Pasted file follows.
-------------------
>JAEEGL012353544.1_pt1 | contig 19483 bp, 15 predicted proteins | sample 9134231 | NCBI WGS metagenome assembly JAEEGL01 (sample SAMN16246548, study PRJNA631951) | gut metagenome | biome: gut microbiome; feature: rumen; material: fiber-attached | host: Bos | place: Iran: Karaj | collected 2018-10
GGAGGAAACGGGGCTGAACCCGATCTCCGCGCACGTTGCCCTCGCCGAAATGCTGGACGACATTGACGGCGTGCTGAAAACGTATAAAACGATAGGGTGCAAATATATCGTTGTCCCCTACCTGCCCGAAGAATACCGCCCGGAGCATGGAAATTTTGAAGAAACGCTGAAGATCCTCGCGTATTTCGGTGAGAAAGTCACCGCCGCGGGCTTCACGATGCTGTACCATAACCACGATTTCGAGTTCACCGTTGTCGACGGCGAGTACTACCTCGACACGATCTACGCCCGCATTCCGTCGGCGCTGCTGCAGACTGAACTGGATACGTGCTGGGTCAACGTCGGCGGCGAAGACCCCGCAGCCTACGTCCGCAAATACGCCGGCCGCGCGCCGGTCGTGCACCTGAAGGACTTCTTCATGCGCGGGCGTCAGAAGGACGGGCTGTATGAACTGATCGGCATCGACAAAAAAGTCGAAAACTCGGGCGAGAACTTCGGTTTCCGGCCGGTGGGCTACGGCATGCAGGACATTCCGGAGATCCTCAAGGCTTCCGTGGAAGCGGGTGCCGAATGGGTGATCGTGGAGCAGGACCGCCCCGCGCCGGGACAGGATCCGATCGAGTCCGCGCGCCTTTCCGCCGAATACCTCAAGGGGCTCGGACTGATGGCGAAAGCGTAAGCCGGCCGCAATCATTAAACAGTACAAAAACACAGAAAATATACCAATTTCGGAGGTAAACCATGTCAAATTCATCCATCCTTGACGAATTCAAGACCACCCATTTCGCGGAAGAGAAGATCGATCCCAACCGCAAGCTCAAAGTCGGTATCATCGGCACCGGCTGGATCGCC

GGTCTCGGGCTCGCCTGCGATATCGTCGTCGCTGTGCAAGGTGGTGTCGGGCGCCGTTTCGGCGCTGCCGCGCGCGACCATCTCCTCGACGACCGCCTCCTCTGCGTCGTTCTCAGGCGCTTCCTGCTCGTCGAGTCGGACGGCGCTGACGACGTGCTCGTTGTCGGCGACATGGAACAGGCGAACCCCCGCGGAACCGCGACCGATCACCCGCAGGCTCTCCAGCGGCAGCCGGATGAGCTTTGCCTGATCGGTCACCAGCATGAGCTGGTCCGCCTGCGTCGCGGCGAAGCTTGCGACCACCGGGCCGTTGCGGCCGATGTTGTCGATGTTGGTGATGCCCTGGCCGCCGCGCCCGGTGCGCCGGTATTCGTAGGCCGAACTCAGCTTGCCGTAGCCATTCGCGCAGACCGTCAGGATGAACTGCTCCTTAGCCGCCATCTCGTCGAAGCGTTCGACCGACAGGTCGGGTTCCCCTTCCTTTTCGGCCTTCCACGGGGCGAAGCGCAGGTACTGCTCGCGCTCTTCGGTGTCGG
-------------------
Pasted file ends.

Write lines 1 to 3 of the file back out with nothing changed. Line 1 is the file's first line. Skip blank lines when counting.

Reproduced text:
>JAEEGL012353544.1_pt1 | contig 19483 bp, 15 predicted proteins | sample 9134231 | NCBI WGS metagenome assembly JAEEGL01 (sample SAMN16246548, study PRJNA631951) | gut metagenome | biome: gut microbiome; feature: rumen; material: fiber-attached | host: Bos | place: Iran: Karaj | collected 2018-10
GGAGGAAACGGGGCTGAACCCGATCTCCGCGCACGTTGCCCTCGCCGAAATGCTGGACGACATTGACGGCGTGCTGAAAACGTATAAAACGATAGGGTGCAAATATATCGTTGTCCCCTACCTGCCCGAAGAATACCGCCCGGAGCATGGAAATTTTGAAGAAACGCTGAAGATCCTCGCGTATTTCGGTGAGAAAGTCACCGCCGCGGGCTTCACGATGCTGTACCATAACCACGATTTCGAGTTCACCGTTGTCGACGGCGAGTACTACCTCGACACGATCTACGCCCGCATTCCGTCGGCGCTGCTGCAGACTGAACTGGATACGTGCTGGGTCAACGTCGGCGGCGAAGACCCCGCAGCCTACGTCCGCAAATACGCCGGCCGCGCGCCGGTCGTGCACCTGAAGGACTTCTTCATGCGCGGGCGTCAGAAGGACGGGCTGTATGAACTGATCGGCATCGACAAAAAAGTCGAAAACTCGGGCGAGAACTTCGGTTTCCGGCCGGTGGGCTACGGCATGCAGGACATTCCGGAGATCCTCAAGGCTTCCGTGGAAGCGGGTGCCGAATGGGTGATCGTGGAGCAGGACCGCCCCGCGCCGGGACAGGATCCGATCGAGTCCGCGCGCCTTTCCGCCGAATACCTCAAGGGGCTCGGACTGATGGCGAAAGCGTAAGCCGGCCGCAATCATTAAACAGTACAAAAACACAGAAAATATACCAATTTCGGAGGTAAACCATGTCAAATTCATCCATCCTTGACGAATTCAAGACCACCCATTTCGCGGAAGAGAAGATCGATCCCAACCGCAAGCTCAAAGTCGGTATCATCGGCACCGGCTGGATCGCC

GGTCTCGGGCTCGCCTGCGATATCGTCGTCGCTGTGCAAGGTGGTGTCGGGCGCCGTTTCGGCGCTGCCGCGCGCGACCATCTCCTCGACGACCGCCTCCTCTGCGTCGTTCTCAGGCGCTTCCTGCTCGTCGAGTCGGACGGCGCTGACGACGTGCTCGTTGTCGGCGACATGGAACAGGCGAACCCCCGCGGAACCGCGACCGATCACCCGCAGGCTCTCCAGCGGCAGCCGGATGAGCTTTGCCTGATCGGTCACCAGCATGAGCTGGTCCGCCTGCGTCGCGGCGAAGCTTGCGACCACCGGGCCGTTGCGGCCGATGTTGTCGATGTTGGTGATGCCCTGGCCGCCGCGCCCGGTGCGCCGGTATTCGTAGGCCGAACTCAGCTTGCCGTAGCCATTCGCGCAGACCGTCAGGATGAACTGCTCCTTAGCCGCCATCTCGTCGAAGCGTTCGACCGACAGGTCGGGTTCCCCTTCCTTTTCGGCCTTCCACGGGGCGAAGCGCAGGTACTGCTCGCGCTCTTCGGTGTCGG